Easter Message from the EBF
Easter Message from the EBF
Dear Brothers and Sisters in Christ,
This year our churches in East and West both celebrate the same day for Easter. It’s a powerful sign of our unity in the faith of the Risen Christ. I write to wish our EBF family the joy of the Risen Christ this Easter time.
But first we travel through the events of Holy Week leading up to Easter. If you do this in Jerusalem, you will walk the different stages of the Via Dolorosa, the way of sorrows, and remember the lonely journey of Jesus as he carried his cross to Calvary. This week we remember followers of Jesus who still walk the way of the Cross as persecuted Christians in our region, especially in the Middle East and Central Asia.
Last week Jan Saethre and I were on the first EBF visit to Iraq. The picture above was taken by me in a Christian village, liberated only six months ago from ISIS/Daesh occupation. In this village and the neighbouring large town all the residents (99% Catholic Chistians) fled when Daesh arrived in 2014. We met some of them living in refugee acccomodtaion in Erbil, a ‘safe’ city in the Kurdistan region of the country.
We visted the ruins of their large churches which had been attacked, desecrated, and burned, and also some of their homes. The Chistian communities in the Plain of Nineveh can trace their orgins almost back to the time of Christ. At one time they numbered around 1.5 million, but since 2003 persecutions and the killings have meant that their numbers are less than 250,000. Their towns and village are free form the ocuntrol of Daesh, but many refugees are still afarid to return because they fear a new wave of persection against them.
So the picture shows the damaged tower of one of these churches. This Holy Week and Easter let it stand for our prayers for all who seek to follow Jesus Christ in the midst of persecution and even the threat of death itself. We were moved last week as we stood in the ruins of church after church and thought of that cry of Jesus from the Cross, which must be the cry of many of our brothers and sisters in the MIddle East also. ‘My God, My God, why have you abandoned me….?’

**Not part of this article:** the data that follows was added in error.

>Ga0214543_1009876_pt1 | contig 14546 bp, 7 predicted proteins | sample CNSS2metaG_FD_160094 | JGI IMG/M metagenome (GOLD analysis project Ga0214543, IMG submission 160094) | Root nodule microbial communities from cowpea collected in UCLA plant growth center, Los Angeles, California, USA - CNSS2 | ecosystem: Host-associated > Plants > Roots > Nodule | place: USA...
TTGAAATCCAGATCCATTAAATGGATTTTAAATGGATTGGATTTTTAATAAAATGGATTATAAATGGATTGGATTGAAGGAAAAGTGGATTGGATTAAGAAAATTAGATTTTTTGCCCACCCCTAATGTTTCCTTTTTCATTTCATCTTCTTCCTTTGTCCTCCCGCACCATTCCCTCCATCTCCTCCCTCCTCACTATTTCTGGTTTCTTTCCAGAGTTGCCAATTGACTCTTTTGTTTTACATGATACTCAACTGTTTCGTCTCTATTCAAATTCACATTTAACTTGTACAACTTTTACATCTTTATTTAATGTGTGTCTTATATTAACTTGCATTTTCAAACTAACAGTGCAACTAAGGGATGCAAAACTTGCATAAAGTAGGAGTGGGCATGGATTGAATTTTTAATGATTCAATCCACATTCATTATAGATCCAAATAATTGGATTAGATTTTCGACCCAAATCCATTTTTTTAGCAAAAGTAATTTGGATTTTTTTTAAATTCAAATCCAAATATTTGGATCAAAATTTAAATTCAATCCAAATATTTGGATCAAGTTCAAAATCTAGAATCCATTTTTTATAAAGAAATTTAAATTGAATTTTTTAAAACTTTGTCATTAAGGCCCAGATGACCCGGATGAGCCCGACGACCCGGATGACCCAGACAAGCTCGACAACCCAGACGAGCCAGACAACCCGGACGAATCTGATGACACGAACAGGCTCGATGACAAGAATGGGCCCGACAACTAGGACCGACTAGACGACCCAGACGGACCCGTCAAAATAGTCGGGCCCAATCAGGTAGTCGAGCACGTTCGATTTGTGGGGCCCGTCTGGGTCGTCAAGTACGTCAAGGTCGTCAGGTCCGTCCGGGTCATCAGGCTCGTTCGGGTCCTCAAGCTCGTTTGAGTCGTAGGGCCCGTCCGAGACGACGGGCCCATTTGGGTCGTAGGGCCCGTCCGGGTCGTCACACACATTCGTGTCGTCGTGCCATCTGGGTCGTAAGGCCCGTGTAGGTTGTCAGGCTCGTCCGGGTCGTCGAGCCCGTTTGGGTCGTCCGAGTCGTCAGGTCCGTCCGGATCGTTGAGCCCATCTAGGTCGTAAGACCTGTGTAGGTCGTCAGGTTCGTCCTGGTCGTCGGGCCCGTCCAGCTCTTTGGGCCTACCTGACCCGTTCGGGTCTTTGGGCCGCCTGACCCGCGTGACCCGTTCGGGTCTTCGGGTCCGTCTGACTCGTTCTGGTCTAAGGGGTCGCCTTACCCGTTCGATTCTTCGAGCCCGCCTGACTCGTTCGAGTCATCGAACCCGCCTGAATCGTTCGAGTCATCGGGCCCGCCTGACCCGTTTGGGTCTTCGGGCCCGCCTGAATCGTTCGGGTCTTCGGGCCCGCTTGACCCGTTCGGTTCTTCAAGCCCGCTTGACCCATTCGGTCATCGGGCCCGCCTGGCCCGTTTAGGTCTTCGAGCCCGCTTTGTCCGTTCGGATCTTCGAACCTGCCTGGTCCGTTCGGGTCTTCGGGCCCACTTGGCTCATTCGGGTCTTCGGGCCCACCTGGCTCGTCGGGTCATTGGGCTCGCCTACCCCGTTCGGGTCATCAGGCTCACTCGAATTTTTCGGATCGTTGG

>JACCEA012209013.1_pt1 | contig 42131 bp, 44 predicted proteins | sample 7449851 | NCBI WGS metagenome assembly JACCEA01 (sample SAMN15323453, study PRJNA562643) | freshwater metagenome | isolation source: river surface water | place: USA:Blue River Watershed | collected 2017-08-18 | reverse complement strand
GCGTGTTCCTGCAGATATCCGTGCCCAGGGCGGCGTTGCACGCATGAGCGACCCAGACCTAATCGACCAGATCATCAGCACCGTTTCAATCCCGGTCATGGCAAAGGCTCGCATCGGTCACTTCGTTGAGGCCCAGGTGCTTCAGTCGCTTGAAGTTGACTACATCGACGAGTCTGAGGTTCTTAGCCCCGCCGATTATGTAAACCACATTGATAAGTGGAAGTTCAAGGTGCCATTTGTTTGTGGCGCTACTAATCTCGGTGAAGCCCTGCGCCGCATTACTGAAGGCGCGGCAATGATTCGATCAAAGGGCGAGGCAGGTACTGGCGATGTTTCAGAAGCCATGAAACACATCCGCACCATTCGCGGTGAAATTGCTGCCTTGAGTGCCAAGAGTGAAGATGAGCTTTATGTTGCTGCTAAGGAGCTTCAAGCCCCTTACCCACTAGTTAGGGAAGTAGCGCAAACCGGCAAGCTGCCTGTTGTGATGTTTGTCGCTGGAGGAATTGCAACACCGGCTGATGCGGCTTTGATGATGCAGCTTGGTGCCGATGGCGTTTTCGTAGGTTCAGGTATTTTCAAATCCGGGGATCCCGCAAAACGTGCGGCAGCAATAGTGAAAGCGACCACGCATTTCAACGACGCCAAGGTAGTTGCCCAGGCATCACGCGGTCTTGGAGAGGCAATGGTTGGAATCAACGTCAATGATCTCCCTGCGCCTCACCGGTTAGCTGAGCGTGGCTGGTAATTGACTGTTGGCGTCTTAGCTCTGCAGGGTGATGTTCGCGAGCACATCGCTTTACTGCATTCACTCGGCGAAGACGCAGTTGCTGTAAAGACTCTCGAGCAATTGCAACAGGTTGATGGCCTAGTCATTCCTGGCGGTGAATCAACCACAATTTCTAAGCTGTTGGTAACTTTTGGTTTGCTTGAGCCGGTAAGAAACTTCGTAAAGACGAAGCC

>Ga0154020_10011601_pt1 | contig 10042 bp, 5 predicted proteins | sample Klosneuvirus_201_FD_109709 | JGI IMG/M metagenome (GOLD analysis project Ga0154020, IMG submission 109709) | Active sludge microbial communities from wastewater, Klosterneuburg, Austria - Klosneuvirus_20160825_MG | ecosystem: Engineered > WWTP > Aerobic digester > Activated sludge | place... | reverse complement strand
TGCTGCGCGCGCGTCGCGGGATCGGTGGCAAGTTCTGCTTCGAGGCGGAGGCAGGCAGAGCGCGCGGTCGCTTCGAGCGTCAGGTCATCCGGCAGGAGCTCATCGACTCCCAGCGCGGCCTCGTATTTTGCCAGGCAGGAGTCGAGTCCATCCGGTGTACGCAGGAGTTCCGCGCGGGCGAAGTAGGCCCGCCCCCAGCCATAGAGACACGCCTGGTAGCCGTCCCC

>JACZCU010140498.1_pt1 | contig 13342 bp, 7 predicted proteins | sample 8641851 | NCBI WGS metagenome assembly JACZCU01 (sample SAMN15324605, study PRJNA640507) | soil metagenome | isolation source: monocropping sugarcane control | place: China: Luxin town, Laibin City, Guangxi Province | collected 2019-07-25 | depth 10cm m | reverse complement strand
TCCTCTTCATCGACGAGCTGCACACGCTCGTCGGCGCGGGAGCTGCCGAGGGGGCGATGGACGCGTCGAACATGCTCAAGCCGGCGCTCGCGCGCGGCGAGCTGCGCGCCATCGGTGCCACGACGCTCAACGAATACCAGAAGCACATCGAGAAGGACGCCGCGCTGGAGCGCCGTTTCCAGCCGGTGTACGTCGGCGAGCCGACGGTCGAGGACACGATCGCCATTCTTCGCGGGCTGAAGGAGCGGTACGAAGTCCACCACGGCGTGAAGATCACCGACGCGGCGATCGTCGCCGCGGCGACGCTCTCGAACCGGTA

But somehow, miraculously, the cross still stands at the top of the tower. So let it symbolise our conviction that death and destructions can nevr have the last word. The suffering of Good Friday leads on to the joy of Easter Day as death gives way to new life.
And so it was that in all the evidence we saw in Iraq of religiously based inhumanity and violence we also saw signs of hope. We met our two Baptist pastors in Iraq, Ara in Baghdad and Sabri in Erbil. Both are gifted dedicated leaders who are boldly proclaiming the Easter message of new life in Christ. And their churches are taking that message out in love to refugees from all backgrounds caring for their practical and spiritual needs.
And we met Dr Rabi, a veterinary surgeon who fled with his peopel to Erbil when Daesh overran his town. And in Erbil he started a remarkable work of care for the refugees, finding them housing and schooling, and now returning to his home town to start the rebuilding there so that those who have not emigrated might somehow be able to return. Rabi talks openly about how he has discovered a new reality and depth to his faith which has sent him back to rediscover the truth of the Bible. You can find more about his story here.
The Christians of Iraq are indeed ‘Easter people living in a Good Friday world.’ They know the reality of the words of the Apostle Paul (Philippians 3: 10):
‘I want to know Christ and the power of his resurrection and the sharing of his sufferings by becoming like him in his death…’
Christ is Risen! He is Risen indeed! Alleluia!
Grace and peace